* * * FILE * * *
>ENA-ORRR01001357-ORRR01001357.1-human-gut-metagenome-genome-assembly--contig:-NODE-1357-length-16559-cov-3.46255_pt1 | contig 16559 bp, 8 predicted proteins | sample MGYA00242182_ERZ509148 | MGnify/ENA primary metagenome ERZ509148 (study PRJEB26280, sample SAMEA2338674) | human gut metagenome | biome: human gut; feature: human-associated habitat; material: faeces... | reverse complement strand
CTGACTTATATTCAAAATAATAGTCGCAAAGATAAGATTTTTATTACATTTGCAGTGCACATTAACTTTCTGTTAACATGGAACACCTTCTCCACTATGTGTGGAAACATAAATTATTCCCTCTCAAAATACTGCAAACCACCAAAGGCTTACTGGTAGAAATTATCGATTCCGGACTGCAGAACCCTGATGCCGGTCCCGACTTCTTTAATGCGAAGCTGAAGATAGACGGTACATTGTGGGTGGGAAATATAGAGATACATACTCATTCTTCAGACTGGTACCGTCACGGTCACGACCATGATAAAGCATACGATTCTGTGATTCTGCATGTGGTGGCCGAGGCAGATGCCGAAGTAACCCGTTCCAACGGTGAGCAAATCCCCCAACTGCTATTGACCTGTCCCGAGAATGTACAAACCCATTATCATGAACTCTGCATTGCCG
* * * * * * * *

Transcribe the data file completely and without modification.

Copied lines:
>ENA-ORRR01001357-ORRR01001357.1-human-gut-metagenome-genome-assembly--contig:-NODE-1357-length-16559-cov-3.46255_pt1 | contig 16559 bp, 8 predicted proteins | sample MGYA00242182_ERZ509148 | MGnify/ENA primary metagenome ERZ509148 (study PRJEB26280, sample SAMEA2338674) | human gut metagenome | biome: human gut; feature: human-associated habitat; material: faeces... | reverse complement strand
CTGACTTATATTCAAAATAATAGTCGCAAAGATAAGATTTTTATTACATTTGCAGTGCACATTAACTTTCTGTTAACATGGAACACCTTCTCCACTATGTGTGGAAACATAAATTATTCCCTCTCAAAATACTGCAAACCACCAAAGGCTTACTGGTAGAAATTATCGATTCCGGACTGCAGAACCCTGATGCCGGTCCCGACTTCTTTAATGCGAAGCTGAAGATAGACGGTACATTGTGGGTGGGAAATATAGAGATACATACTCATTCTTCAGACTGGTACCGTCACGGTCACGACCATGATAAAGCATACGATTCTGTGATTCTGCATGTGGTGGCCGAGGCAGATGCCGAAGTAACCCGTTCCAACGGTGAGCAAATCCCCCAACTGCTATTGACCTGTCCCGAGAATGTACAAACCCATTATCATGAACTCTGCATTGCCG